3. Diversify your investment portfolio: Diversification can help reduce the impact of present bias by spreading your investments across various asset classes and investment vehicles, thereby mitigating the risks associated with short-term fluctuations in the market.
  4. Implement a cooling-off period: Before making any new investment decision, give yourself a cooling-off period to reevaluate the decision and consider its long-term implications. This can help prevent impulsive decisions driven by present bias.
  5. Seek expert advice: Consulting with a financial advisor or broker can provide an objective perspective on your investment decisions and help you identify and overcome present bias.

What causes present bias?

Present bias is thought to be a cognitive error caused by our innate preference for immediate gratification and our tendency to put off thinking about our future selves. Cultural forces that promote such preferences for the short term at the expense of the long term may also play a role.

Is procrastination a form of present bias?

Procrastination is the purposeful act of delaying or postponing important tasks or decisions, often despite knowing that there may be negative consequences for the delay. Procrastinators may put off tasks because they overvalue the immediate utility of engaging in more enjoyable activities or avoiding discomfort in the present moment. Procrastination could be considered a special type of present bias, since it involves prioritizing short-term comfort over the long-term benefits of completing a task or making a decision.

How does present bias affect consumers?

Present bias can lead consumers to make impulsive purchases, overspend, and take on excessive debt. These behaviors can result in a preference for spending over savings, which can result in long-term financial instability, such as not having enough retirement savings later in life.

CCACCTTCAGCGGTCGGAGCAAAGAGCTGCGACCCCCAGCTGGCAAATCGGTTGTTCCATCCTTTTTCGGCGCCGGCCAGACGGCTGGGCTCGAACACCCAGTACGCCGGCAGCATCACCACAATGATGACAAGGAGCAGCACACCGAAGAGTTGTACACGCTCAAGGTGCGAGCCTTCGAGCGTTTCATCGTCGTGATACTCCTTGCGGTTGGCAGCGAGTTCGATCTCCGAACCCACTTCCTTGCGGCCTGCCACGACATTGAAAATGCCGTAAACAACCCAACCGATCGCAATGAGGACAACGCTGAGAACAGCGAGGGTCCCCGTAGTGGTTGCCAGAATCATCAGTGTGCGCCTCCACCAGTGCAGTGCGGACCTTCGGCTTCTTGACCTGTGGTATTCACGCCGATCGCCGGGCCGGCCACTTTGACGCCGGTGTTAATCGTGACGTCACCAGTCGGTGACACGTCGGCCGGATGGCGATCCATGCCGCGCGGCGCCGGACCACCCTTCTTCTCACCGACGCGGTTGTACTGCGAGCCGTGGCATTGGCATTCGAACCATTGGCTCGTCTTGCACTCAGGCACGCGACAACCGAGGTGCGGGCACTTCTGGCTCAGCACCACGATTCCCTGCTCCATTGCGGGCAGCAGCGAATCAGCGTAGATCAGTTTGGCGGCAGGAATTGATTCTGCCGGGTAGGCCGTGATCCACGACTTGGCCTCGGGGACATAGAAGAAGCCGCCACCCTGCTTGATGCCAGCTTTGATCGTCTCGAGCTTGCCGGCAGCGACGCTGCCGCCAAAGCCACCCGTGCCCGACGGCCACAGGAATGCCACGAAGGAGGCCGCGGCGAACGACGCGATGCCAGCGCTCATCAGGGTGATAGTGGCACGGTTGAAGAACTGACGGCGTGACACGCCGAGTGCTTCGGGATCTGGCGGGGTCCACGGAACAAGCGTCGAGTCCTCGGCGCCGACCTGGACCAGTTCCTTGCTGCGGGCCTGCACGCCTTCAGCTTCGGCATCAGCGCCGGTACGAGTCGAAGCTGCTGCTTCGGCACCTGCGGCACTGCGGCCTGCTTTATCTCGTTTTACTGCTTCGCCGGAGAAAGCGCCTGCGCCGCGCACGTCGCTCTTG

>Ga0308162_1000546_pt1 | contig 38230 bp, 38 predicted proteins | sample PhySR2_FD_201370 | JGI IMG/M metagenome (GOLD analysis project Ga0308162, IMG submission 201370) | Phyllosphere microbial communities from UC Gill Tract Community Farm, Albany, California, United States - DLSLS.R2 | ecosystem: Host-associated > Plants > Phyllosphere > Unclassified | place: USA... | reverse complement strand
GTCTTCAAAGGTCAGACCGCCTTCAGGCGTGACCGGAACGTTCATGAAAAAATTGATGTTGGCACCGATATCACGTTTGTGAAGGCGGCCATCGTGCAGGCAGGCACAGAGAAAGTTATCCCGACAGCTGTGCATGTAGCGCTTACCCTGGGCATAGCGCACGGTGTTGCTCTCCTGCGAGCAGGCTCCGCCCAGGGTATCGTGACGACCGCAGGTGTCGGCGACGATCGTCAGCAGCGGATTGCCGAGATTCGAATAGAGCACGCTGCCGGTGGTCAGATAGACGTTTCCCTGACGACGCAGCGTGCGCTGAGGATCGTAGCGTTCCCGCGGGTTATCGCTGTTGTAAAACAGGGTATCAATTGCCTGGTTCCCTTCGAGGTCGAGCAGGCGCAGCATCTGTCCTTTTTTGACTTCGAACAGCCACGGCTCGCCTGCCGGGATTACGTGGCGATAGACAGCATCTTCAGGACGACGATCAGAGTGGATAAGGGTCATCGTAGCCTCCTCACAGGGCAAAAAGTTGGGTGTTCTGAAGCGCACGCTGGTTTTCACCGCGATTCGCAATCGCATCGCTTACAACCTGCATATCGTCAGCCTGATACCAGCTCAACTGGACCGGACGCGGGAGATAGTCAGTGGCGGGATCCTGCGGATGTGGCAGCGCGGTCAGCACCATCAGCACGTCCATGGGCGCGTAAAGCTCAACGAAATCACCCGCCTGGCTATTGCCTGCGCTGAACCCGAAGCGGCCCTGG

What are some other biases that affect investing decisions?

Other biases that can affect investing decisions include confirmation bias, recency bias, anchoring and adjustment, overconfidence, and herd mentality.

The Bottom Line

Present bias is a form of inconsistent temporal choice that occurs when people more heavily weight short-term benefits at the expense of long-term benefits. This can have a significant impact on one’s financial well-being, as impulsive spending or speculation can preempt long-term savings and strategic investing decisions.

Present bias can take the form of hyperbolic discounting, which often leads to short-term thinking and suboptimal outcomes. By recognizing and addressing present bias, individuals can make more informed decisions that prioritize long-term financial success. Implementing strategies such as setting clear investment goals, adopting a long-term investment strategy, diversifying, and seeking professional advice can help mitigate the effects of present bias.

Article Sources
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  1. George Loewenstein and Richard H. Thaler, via American Economic Association. “Anomalies: Intertemporal Choice.” Journal of Economic Perspectives, Vol. 3, No. 4, Fall 1989, Pages 191–192 (Pages 11–12 of PDF).

  2. Ariel Rubinstein. “‘Economics and Psychology’? The Case of Hyperbolic Discounting.” International Economic Review, Vol. 44, No. 4, November 2003, Page 1207 (Page 1 of PDF).

  3. Ted O’Donoghue and Matthew Rabin, via JSTOR. “Doing It Now or Later.” American Economic Review, Vol. 89, No. 1, March 1999, Pages 103–124.

  4. Uri Gneezy and Jan Potters, via Tilburg University Research Portal. “An Experiment on Risk Taking and Evaluation Periods.” The Quarterly Journal of Economics, Vol. 112, No. 2, May 1997, Pages 631–645.